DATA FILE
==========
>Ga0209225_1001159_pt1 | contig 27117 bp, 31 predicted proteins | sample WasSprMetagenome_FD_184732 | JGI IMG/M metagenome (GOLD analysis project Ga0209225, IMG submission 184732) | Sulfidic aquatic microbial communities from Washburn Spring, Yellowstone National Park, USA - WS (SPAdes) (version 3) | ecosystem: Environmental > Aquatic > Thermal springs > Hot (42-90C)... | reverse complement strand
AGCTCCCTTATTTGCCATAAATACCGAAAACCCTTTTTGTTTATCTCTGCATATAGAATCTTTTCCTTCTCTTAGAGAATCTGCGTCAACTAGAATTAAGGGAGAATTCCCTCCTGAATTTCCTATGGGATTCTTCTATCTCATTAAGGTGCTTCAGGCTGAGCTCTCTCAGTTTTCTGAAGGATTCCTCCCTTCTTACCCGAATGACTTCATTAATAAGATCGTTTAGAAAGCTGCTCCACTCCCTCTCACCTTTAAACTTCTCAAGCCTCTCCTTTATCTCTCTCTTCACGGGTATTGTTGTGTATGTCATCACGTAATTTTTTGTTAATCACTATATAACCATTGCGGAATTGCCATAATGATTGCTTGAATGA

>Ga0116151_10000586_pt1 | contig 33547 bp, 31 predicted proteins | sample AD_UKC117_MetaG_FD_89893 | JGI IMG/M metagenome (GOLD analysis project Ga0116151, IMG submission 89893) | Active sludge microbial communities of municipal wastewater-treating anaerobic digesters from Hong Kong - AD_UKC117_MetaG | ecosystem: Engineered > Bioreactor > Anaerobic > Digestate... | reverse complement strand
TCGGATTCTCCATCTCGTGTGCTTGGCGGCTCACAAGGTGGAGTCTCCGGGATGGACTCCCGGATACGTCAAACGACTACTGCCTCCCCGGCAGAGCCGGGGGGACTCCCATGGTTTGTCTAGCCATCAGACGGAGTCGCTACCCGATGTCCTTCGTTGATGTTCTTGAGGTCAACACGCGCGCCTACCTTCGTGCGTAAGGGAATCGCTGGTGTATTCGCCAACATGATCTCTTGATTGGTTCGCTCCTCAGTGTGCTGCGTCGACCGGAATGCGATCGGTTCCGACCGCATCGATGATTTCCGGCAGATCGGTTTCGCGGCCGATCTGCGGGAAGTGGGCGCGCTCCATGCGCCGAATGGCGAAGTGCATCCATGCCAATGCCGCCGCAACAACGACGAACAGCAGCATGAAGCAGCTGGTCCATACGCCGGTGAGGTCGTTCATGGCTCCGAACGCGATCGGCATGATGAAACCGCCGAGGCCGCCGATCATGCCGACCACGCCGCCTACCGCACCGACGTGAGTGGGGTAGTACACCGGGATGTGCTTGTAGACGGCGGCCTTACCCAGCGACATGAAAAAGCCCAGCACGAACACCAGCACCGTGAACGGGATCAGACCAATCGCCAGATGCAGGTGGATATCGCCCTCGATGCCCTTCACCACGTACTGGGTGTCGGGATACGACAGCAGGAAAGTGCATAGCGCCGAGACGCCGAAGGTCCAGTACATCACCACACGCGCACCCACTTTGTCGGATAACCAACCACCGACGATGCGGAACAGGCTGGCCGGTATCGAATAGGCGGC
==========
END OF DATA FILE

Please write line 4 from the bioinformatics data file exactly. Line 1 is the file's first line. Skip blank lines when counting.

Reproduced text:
TCGGATTCTCCATCTCGTGTGCTTGGCGGCTCACAAGGTGGAGTCTCCGGGATGGACTCCCGGATACGTCAAACGACTACTGCCTCCCCGGCAGAGCCGGGGGGACTCCCATGGTTTGTCTAGCCATCAGACGGAGTCGCTACCCGATGTCCTTCGTTGATGTTCTTGAGGTCAACACGCGCGCCTACCTTCGTGCGTAAGGGAATCGCTGGTGTATTCGCCAACATGATCTCTTGATTGGTTCGCTCCTCAGTGTGCTGCGTCGACCGGAATGCGATCGGTTCCGACCGCATCGATGATTTCCGGCAGATCGGTTTCGCGGCCGATCTGCGGGAAGTGGGCGCGCTCCATGCGCCGAATGGCGAAGTGCATCCATGCCAATGCCGCCGCAACAACGACGAACAGCAGCATGAAGCAGCTGGTCCATACGCCGGTGAGGTCGTTCATGGCTCCGAACGCGATCGGCATGATGAAACCGCCGAGGCCGCCGATCATGCCGACCACGCCGCCTACCGCACCGACGTGAGTGGGGTAGTACACCGGGATGTGCTTGTAGACGGCGGCCTTACCCAGCGACATGAAAAAGCCCAGCACGAACACCAGCACCGTGAACGGGATCAGACCAATCGCCAGATGCAGGTGGATATCGCCCTCGATGCCCTTCACCACGTACTGGGTGTCGGGATACGACAGCAGGAAAGTGCATAGCGCCGAGACGCCGAAGGTCCAGTACATCACCACACGCGCACCCACTTTGTCGGATAACCAACCACCGACGATGCGGAACAGGCTGGCCGGTATCGAATAGGCGGC